Probably the most frightening call you will ever receive is one from the IRS notifying you that your records are being ‘reviewed’, and they have a few ‘clarifying’ questions to ask you about. Just the thought of such a call is enough to make the average US taxpayer quake in their shoes, especially as we draw closer to the filing deadline in April.
Unfortunately, hackers are increasingly taking advantage of this natural worry and using social engineering techniques to gain personally identifiable information (PII) from countless taxpayers. Cooper (2014) writes hackers using the threat of the IRS is “…a stroke of genius. Even if someone fully pays Uncle Sam, there’s always going to be doubt left in their minds. We’ve all been there: Did I cut one too many corners claiming deductions? Did my accountant get a bit too creative? Did I flub basic math and add wrong? Any and all of the above? And the bad guys
are still working it.”
The call hackers will make goes something like this:
Hello, this is Mr Smith calling from the Internal Revenue Service. Is this Mr. Jones?
Mr. Jones, this conversation is being recorded by our office for administrative purposes. We are reviewing your recent filing documents and there seems to be a few potential errors that we are concerned with.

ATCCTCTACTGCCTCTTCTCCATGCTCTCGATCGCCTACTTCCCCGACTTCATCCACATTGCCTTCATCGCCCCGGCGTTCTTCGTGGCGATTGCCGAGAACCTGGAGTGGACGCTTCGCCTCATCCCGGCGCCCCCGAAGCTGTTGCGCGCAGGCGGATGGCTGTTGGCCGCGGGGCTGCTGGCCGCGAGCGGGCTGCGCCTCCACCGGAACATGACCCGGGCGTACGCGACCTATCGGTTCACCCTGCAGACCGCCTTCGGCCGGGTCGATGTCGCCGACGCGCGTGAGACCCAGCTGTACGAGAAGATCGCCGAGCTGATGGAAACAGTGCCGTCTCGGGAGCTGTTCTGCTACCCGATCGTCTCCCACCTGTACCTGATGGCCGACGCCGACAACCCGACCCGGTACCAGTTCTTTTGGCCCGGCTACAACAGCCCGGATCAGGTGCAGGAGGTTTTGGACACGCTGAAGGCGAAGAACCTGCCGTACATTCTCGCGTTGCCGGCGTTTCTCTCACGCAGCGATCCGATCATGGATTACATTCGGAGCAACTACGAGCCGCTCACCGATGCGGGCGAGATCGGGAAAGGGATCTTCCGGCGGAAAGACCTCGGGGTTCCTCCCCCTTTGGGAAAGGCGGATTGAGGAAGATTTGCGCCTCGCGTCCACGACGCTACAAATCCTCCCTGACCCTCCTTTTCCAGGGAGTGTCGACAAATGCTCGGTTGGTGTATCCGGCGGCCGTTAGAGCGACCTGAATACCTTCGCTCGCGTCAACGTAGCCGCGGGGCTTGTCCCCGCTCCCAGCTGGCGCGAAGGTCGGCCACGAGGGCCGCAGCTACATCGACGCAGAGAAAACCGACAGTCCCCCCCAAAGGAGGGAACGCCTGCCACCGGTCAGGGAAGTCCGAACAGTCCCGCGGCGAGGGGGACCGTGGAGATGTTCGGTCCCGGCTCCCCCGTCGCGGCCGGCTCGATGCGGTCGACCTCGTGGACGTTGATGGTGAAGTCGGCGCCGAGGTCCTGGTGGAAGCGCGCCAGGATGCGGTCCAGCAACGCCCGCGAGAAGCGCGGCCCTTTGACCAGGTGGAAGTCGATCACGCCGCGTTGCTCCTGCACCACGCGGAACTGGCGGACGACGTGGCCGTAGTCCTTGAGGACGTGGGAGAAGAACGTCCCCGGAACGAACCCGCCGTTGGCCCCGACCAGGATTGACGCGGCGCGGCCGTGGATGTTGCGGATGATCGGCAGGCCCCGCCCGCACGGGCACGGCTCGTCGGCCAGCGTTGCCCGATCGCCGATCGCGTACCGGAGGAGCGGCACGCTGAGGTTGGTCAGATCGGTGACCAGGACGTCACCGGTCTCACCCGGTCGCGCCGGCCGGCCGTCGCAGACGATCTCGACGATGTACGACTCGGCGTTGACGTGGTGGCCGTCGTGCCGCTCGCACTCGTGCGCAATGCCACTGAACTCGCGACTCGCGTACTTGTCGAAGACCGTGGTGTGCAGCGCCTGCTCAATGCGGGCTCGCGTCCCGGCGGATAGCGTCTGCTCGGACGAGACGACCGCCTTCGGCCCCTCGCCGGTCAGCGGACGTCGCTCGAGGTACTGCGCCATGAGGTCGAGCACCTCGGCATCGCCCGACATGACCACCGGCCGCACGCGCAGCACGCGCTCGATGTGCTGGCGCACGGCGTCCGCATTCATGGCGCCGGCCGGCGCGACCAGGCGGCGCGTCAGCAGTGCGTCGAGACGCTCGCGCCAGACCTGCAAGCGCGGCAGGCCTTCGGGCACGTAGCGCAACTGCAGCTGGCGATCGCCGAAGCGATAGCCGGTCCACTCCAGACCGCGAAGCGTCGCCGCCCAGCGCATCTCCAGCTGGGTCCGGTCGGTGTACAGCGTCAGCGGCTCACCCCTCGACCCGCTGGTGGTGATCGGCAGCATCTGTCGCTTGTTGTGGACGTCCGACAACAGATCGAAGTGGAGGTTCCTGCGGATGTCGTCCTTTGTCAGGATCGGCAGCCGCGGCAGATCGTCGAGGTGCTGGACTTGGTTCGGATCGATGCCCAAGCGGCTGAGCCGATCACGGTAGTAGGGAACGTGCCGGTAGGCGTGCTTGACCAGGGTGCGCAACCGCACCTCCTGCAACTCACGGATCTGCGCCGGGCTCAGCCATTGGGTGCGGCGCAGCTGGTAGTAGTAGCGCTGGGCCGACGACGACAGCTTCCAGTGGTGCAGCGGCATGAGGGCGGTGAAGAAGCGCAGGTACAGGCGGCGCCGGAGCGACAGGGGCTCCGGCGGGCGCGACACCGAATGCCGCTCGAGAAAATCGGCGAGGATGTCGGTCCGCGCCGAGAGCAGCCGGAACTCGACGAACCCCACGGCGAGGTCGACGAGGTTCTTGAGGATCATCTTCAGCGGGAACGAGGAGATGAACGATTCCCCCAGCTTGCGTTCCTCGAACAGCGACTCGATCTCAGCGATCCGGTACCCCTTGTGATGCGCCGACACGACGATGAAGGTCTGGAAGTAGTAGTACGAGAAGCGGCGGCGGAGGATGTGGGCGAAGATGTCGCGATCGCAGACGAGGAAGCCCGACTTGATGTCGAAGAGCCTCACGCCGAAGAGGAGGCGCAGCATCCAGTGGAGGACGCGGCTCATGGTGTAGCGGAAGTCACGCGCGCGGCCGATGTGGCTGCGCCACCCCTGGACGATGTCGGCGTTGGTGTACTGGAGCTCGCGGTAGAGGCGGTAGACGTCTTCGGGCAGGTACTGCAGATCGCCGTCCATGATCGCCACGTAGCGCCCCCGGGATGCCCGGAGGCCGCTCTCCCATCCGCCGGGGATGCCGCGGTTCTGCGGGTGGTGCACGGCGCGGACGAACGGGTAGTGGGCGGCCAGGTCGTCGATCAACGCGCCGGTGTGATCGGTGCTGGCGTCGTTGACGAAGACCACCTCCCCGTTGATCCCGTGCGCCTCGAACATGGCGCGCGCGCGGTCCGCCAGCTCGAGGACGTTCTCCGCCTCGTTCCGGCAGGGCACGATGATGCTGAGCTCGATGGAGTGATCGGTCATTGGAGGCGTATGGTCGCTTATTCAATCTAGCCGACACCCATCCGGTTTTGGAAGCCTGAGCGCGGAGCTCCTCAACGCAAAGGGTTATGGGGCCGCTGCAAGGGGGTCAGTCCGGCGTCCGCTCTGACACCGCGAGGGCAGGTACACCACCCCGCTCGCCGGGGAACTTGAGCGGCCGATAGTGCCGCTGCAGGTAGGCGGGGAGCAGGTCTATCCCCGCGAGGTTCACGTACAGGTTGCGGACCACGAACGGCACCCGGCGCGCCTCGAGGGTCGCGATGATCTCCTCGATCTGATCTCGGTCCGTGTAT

In most cases these errors are simple mistakes on the form that can be rectified now, but if you wish I can make an appointment for you to come into our offices; you have that option.
Uh…if this is easier…sure.
Great. First, we have your address as 2016 Main St. (information obtained via social media or Internet search) is that correct?
Could you provide me with your correct zip code? It is not listed on your documents.
Ok, and your date of birth is XX/XX/XXXX is that correct?
Yes it is.
Great. And for verification purposes, could you provide me with your Social Security number?
At that point, the hackers have gained the information they are seeking, the all-important Social Security number that can be used by for countless nefarious purposes. They are able to do this because a) people are gullible and trusting and b) people are fearful and try to cooperate with authority figures.
As we are in the height of tax season, be especially weary of telephone calls or emails from the IRS seeking information. In most cases it will be a hacker trying to get information from you. Don’t be fooled by social engineering!
Learn more about protecting yourself from cybersecurity threats here.
Cooper, C. (2014). IRS calling? Nope. It’s a scam. Retrieved from